# Given a desired coloring scheme for a stick, how can I brush it with the fewest steps?

If I want to color a stick (regarded as a line segment in one-dimensional space) to a desired coloring scheme using brush, how can I make it with the fewest steps?

Notice that, new color will just cover over the olds, and both changing paints and crowhop during brushing will be regarded as causing new steps.

For example, 2 steps are required in the case shown below: (Step 1) brush all the stick with blue and then (Step 2) brush the middle with red.

and there are some other examples:

How can I figure out the minimum step for any given desired coloring scheme, and find a coloring strategy?

Define a portion to be a contiguous section of the stick with the same colour. Denote all the colours by symbols $a,b,c,...$ and the desired colouring by a string using those symbols. Let $S$ denote the starting blank stick and $A,B,C,...$ be symbols used to denote the colour of a portion of the stick, corresponding to the same colours as the lowercase symbols. Now we have the following rules:

$S \to A|B|C|...$ (It doesn't make a difference to paint the entire stick in the first step, because eventually any part unpainted in the first step will be painted over.)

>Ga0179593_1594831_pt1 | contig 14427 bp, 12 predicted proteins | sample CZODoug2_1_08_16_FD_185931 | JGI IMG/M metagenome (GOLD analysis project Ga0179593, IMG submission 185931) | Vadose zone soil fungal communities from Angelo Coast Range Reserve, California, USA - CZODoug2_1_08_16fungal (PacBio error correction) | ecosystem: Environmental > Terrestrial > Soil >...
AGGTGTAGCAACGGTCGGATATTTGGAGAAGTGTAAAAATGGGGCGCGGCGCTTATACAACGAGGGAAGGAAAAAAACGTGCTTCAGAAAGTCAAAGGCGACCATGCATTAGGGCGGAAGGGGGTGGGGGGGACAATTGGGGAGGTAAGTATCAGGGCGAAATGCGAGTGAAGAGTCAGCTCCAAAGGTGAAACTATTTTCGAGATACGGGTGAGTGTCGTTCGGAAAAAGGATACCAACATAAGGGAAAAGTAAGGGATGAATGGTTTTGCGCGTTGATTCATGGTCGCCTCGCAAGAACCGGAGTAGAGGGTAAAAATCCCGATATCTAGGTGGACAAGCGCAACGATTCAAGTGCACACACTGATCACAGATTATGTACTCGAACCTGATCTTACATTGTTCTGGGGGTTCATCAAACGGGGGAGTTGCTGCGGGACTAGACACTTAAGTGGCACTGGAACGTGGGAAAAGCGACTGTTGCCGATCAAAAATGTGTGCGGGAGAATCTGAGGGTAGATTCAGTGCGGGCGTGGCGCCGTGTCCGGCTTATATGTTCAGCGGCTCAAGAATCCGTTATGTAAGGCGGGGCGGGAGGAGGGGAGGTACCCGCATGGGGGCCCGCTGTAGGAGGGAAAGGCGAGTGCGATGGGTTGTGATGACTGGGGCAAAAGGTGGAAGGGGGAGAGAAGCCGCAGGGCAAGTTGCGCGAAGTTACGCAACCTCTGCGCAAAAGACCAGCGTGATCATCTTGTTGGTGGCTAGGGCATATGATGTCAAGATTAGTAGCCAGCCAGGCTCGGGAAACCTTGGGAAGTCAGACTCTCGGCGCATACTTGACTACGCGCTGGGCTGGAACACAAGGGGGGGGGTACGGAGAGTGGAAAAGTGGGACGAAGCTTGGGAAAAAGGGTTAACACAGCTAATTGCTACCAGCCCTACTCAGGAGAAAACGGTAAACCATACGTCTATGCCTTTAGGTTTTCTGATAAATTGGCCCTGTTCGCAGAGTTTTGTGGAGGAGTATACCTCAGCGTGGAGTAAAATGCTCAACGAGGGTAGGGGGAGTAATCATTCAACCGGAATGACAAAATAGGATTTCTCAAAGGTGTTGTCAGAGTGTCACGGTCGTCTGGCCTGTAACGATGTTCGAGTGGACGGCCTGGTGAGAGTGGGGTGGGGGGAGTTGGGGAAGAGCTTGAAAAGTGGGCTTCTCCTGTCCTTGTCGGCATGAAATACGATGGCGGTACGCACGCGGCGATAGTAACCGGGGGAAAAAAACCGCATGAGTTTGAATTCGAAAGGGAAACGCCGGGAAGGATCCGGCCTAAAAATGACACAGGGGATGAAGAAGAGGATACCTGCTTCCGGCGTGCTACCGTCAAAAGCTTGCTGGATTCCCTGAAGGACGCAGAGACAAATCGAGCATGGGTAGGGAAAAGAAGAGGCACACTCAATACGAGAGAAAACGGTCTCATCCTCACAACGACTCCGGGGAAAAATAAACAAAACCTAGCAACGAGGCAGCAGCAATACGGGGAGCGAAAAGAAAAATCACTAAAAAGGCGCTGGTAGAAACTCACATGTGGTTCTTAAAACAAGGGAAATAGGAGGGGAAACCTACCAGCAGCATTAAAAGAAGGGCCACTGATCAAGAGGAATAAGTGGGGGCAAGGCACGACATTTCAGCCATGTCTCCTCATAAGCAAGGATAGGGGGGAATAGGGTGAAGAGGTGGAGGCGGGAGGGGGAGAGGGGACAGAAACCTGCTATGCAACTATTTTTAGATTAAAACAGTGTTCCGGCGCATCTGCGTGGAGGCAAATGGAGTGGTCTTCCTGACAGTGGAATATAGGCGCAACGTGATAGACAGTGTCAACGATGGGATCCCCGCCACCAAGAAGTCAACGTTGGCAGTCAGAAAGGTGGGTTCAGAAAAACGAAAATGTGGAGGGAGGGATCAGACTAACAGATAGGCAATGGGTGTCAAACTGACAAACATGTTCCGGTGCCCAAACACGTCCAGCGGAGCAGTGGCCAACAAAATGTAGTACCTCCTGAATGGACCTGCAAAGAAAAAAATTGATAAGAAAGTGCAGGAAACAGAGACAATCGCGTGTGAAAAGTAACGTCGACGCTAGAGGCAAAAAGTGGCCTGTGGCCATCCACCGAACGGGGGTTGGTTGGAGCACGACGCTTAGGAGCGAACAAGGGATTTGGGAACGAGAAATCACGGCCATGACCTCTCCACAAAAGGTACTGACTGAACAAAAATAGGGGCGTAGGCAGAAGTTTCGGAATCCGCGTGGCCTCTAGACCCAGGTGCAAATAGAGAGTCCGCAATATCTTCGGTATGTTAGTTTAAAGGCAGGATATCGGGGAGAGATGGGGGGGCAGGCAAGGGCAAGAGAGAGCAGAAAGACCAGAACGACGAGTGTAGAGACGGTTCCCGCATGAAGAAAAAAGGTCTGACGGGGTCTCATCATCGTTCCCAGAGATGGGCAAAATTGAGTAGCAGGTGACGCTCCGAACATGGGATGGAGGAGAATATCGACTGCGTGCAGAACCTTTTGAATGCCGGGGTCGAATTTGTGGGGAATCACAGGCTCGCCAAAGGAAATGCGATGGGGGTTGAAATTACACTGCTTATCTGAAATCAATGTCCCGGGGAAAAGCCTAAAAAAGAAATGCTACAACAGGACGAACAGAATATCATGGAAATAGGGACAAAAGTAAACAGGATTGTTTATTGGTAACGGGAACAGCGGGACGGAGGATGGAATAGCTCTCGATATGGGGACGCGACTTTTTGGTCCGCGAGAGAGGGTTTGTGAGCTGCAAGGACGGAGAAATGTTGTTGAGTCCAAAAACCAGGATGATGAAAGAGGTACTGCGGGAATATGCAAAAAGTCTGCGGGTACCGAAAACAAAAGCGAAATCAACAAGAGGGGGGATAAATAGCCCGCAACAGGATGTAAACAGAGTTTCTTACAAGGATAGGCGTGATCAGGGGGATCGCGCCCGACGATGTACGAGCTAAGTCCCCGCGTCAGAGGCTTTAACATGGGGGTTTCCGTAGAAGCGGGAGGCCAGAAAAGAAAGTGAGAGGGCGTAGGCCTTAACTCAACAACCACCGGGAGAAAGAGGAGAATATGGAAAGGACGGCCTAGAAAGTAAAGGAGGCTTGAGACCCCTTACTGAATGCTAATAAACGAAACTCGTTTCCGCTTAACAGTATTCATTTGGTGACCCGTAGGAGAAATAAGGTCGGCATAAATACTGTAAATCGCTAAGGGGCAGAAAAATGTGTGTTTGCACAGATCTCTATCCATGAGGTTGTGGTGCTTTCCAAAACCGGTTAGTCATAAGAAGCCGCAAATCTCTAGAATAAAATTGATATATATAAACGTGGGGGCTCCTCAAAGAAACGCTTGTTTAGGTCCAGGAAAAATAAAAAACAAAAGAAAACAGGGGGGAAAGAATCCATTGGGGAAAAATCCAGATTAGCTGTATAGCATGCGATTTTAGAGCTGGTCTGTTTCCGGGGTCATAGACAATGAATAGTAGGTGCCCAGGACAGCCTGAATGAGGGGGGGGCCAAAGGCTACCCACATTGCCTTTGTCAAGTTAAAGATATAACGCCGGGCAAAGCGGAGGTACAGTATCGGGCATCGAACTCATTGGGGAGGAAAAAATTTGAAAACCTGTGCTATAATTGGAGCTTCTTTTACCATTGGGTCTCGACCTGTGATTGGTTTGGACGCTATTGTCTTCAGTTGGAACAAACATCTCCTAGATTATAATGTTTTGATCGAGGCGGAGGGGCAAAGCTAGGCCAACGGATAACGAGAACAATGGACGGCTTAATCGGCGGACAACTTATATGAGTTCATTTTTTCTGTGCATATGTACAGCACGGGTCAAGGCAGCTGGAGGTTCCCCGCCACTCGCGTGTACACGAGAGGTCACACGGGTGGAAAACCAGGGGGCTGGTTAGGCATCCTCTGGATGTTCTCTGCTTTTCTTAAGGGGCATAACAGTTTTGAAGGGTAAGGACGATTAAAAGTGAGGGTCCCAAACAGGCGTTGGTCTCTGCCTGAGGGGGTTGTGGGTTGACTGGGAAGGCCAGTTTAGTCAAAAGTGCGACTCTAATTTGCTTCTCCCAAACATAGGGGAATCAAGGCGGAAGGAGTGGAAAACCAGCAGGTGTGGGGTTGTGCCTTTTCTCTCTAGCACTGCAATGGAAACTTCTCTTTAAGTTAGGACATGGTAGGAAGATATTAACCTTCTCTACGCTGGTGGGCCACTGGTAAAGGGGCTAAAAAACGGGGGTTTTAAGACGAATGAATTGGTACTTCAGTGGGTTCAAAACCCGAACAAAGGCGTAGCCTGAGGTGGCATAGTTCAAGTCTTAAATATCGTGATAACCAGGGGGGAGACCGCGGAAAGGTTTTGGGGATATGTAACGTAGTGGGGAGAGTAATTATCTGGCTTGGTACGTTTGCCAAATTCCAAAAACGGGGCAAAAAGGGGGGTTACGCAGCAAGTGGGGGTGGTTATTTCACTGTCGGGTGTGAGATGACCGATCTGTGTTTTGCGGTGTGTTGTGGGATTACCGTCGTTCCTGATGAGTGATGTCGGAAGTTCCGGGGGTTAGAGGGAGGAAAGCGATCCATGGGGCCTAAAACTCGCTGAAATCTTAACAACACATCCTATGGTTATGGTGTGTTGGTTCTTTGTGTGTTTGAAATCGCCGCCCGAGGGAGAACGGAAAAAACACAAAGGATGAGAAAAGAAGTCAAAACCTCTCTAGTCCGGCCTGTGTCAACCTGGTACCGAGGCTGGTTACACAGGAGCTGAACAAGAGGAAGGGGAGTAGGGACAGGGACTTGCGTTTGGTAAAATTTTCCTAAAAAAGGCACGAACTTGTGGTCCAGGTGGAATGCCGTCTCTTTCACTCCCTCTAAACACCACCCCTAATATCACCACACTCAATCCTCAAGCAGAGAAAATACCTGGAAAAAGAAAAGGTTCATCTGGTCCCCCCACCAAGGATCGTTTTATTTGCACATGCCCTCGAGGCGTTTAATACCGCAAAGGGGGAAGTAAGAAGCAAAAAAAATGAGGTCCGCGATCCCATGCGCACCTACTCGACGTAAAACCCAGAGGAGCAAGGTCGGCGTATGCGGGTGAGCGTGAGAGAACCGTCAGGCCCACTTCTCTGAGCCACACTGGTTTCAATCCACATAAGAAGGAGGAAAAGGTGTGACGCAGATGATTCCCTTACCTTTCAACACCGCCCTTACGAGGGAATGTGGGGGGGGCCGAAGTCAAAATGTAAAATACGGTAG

$A \to AB|AC|...|BA|CA|...|ABA|ACA|...$ (We can paint the right/left/middle part of any portion, and we never have to paint across two different portions, otherwise we could have simply enlarged any of the affected portions so that one of its endpoints coincides with the new portion to be painted.)

$A \to a \\ B \to b \\ ...$ (When we are done, we finalize the colours of all portions.)

This is a context-free grammar and can be easily converted into a Chomsky normal form in such a way that the size of the resulting grammar is only a constant factor times that of this grammar. Then we can run the CYK algorithm, which is essentially just a recurrence relation that is based on the fact that each non-terminating step in a Chomsky normal form produces exactly two parts each of which will finally terminate in a non-empty string, and so for any string we can recursively test all possible ways it can be formed because it must be split up into 2 non-empty strings, which can be written as a bottom-up DP algorithm. It is easy to maintain the minimum number of steps needed to get to each substring in the CYK algorithm, and thus we obtain the minimum number of steps needed for the whole string, and as with all DP algorithms we can run a separate back-tracking to recover an optimal (but not necessarily unique) choice at each step.

Of course, it should become clear that we could do the DP directly on the original problem without translating it into a context-free grammar, but sometimes it can be convenient to be able to translate a lot of this kind of problems into the same form.

• I can't figure out the conclusion of this answer. $\:$ Do you achieve a deterministic $\hspace{1.65 in}$ constant-factor approximation algorithm? $\;\;\;$ – user57159 Jan 2 '14 at 3:24
• @RickyDemer: Which part of my answer is not clear to you? The translation to the strings generated by a context-free grammar allows a deterministic polynomial-time algorithm to compute the minimum number of steps needed to generate a string (if it is valid). If you didn't get the part about the context-free grammar you can also solve the original problem directly using a DP, which will end up being essentially equivalent. – user21820 Jan 2 '14 at 16:33